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soluble antecedent, and that you will manfully and woman-
fully prolong your investigations of the ether and its waves
into regions which have been hitherto crossed by the
pioneers of science alone.

Not only are the waves of ether reflected by clouds,
by solids, and by liquids, but when they pass from light air
to dense, or from dense air to light, a portion of the wave-
motion is always reflected. Now our atmosphere changes
continually in density from top to bottom. It will help
our conceptiOns if weregard it as made up of a series of thin
concentric layers, or shells of air, each shell being of the
same density throughout, and a small and sudden change
of density occurring in passing from shell to shell. Light
would be reflected at the limiting surfaces of all these shells,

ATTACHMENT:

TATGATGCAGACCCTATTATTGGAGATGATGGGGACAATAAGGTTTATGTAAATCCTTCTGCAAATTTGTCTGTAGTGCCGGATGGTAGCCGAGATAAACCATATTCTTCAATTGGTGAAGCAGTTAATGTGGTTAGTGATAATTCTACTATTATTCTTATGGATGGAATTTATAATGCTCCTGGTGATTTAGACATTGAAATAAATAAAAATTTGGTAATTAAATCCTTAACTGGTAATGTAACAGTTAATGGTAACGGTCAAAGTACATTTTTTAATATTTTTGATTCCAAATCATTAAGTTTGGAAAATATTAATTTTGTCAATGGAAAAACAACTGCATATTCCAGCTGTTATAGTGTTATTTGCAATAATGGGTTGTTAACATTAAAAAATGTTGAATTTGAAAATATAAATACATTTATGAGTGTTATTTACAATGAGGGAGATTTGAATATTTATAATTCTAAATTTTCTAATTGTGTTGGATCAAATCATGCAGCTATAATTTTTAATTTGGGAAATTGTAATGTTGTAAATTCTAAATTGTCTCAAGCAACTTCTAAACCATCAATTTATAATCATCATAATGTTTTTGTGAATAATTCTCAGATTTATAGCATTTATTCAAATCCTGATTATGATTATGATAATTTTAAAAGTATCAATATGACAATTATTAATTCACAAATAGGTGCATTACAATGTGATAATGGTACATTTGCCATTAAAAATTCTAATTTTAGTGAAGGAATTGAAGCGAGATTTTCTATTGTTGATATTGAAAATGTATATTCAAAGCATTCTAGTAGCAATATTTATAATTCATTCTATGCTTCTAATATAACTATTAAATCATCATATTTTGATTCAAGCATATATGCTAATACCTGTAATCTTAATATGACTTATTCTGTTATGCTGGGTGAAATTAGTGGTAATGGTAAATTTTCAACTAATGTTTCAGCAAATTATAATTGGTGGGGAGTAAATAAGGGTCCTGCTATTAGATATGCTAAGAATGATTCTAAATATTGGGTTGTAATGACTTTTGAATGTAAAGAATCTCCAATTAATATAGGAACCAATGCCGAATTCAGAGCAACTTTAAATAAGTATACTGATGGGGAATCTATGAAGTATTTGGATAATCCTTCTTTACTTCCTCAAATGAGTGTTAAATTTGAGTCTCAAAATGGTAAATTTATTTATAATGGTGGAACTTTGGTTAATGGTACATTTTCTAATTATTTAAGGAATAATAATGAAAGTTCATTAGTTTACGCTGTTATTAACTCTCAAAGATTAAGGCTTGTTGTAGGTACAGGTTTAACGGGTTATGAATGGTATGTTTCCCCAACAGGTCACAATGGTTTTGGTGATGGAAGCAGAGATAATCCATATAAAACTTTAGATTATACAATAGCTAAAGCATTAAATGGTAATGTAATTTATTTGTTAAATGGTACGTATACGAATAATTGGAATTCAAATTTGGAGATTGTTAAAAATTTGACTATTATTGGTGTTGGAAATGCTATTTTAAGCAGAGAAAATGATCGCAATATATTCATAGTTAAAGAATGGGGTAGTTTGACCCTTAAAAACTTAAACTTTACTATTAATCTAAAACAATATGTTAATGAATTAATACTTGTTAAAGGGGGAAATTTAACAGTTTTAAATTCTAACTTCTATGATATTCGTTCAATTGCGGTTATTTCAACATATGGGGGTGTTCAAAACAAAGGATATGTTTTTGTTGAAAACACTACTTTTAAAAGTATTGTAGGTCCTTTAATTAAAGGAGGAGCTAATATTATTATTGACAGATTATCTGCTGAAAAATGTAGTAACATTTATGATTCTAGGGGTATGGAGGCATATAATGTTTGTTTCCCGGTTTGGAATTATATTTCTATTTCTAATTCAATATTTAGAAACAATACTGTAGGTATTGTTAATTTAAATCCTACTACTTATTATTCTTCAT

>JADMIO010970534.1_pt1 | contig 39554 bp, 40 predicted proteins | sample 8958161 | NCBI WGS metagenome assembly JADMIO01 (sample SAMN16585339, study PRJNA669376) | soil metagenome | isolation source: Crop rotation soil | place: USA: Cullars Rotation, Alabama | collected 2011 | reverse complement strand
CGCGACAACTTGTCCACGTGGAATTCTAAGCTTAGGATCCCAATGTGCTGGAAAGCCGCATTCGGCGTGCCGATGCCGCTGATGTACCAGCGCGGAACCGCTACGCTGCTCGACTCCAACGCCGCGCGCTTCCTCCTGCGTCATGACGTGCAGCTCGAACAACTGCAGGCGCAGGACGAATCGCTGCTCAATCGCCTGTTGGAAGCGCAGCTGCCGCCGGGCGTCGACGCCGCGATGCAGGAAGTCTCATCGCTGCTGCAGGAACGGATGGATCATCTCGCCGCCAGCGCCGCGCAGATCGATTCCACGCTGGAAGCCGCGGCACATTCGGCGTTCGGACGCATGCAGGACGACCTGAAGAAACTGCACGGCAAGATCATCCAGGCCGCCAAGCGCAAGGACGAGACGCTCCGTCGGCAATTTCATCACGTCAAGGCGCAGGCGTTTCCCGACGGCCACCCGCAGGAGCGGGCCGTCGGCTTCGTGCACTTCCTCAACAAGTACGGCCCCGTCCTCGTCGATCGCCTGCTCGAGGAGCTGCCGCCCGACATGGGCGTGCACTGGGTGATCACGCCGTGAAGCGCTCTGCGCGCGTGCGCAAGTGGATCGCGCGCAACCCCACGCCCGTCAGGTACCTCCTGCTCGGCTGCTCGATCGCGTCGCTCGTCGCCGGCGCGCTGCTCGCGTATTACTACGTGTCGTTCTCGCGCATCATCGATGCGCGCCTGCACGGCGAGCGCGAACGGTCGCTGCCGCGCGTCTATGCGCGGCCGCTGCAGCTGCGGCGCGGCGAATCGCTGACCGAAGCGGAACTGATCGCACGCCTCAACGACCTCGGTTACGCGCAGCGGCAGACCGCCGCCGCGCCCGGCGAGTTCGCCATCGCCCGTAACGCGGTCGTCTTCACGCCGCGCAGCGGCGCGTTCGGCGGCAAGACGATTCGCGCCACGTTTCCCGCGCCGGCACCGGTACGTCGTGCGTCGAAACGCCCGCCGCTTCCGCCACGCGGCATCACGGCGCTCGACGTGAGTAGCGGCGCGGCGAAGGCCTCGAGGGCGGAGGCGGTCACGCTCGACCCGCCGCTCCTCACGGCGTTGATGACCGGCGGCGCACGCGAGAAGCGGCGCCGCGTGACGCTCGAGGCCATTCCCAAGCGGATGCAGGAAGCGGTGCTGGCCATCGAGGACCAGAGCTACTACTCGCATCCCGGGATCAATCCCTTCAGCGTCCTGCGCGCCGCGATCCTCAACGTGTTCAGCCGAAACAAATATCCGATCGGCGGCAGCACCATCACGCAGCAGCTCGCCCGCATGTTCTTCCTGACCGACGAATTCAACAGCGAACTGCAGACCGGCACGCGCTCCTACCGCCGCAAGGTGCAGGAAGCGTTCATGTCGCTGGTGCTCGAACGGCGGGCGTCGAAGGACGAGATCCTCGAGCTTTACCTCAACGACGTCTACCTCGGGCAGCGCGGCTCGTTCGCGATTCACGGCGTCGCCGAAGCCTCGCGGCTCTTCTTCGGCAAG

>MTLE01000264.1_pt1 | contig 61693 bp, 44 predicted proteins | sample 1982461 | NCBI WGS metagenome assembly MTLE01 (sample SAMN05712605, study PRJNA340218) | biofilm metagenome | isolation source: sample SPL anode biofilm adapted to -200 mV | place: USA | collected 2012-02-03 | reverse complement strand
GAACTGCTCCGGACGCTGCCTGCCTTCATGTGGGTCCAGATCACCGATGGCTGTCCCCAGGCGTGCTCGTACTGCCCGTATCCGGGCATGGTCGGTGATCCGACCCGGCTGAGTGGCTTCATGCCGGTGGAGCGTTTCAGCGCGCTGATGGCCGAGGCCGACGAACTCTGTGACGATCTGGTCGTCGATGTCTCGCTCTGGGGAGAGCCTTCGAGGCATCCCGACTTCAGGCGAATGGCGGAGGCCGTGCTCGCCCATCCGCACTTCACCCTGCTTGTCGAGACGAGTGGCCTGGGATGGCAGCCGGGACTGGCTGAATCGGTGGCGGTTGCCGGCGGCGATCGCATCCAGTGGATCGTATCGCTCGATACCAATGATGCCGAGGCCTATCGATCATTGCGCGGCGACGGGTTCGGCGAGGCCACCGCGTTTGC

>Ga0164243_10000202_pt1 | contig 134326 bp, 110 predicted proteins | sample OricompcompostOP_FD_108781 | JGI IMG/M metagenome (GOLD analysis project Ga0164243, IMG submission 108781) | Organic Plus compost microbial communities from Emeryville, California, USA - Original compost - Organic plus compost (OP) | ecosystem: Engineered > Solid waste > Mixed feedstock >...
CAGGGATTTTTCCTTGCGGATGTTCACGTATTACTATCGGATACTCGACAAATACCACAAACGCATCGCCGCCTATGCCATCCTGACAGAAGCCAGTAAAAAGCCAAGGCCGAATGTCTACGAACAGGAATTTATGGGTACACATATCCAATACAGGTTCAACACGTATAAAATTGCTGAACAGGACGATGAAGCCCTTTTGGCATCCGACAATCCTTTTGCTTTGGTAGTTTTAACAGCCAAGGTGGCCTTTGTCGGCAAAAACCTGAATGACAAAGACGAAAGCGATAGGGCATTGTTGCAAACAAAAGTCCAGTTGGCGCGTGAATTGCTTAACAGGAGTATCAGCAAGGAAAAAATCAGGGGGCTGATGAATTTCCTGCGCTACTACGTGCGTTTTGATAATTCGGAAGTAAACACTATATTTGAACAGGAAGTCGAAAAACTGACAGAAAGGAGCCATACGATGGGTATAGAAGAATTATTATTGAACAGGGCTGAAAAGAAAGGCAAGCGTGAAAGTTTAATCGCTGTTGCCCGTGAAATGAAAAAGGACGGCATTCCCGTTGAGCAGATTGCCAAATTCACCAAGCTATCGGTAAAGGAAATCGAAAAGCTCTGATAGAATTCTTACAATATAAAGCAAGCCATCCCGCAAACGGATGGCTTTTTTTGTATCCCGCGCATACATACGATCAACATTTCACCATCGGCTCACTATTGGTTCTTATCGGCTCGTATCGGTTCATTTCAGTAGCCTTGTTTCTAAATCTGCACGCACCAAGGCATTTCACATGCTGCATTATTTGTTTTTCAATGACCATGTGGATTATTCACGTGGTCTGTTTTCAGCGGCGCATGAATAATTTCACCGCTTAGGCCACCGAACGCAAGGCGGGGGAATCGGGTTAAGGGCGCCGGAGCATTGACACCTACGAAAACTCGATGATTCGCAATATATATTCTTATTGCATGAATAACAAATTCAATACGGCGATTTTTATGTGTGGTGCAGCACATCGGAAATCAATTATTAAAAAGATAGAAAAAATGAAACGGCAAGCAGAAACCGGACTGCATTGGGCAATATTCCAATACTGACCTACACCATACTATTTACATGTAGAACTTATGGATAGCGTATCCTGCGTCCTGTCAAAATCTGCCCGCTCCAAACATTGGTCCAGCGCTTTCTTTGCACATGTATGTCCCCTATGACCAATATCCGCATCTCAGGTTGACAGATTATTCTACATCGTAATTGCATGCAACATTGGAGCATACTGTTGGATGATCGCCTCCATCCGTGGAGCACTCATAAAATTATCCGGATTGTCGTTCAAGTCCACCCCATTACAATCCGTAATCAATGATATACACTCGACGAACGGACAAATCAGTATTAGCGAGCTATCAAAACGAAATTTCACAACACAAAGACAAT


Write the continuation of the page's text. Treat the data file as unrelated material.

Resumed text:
and their action would be practically the same as that of the
real atmosphere. And now I would ask your imagination
to picture this act of reflection. What must become of the
reflected light ? The atmospheric layers turn their convex
surfaces toward the sun ; they are so many convex mirrors
of feeble power, and you will immediately perceive that the
light regularly reflected from these surfaces cannot reach
the earth at all, but is dispersed in space.

But though the sun’s light is not reflected in this fashion
from the aerial layers to the earth, there is indubitable evi-
dence to show that the light of our firmament is reflected
light. Proofs of the most cogent description could be here
adduced; but°we need only consider that we receive light
at the same time from all parts of the hemiSphere of heav-
en. The light of the firmament comes to us across the di-
rection of the solar rays, and even against the direction of
the solar rays ; and this lateral and Opposing rush of wave-
motion can only be due to the rebound of the waves from
the air itself, or from something suspended in the air. It is
also evident that, unlike the action of clouds, the solar light
is not reflected by the sky in the proportions which produce

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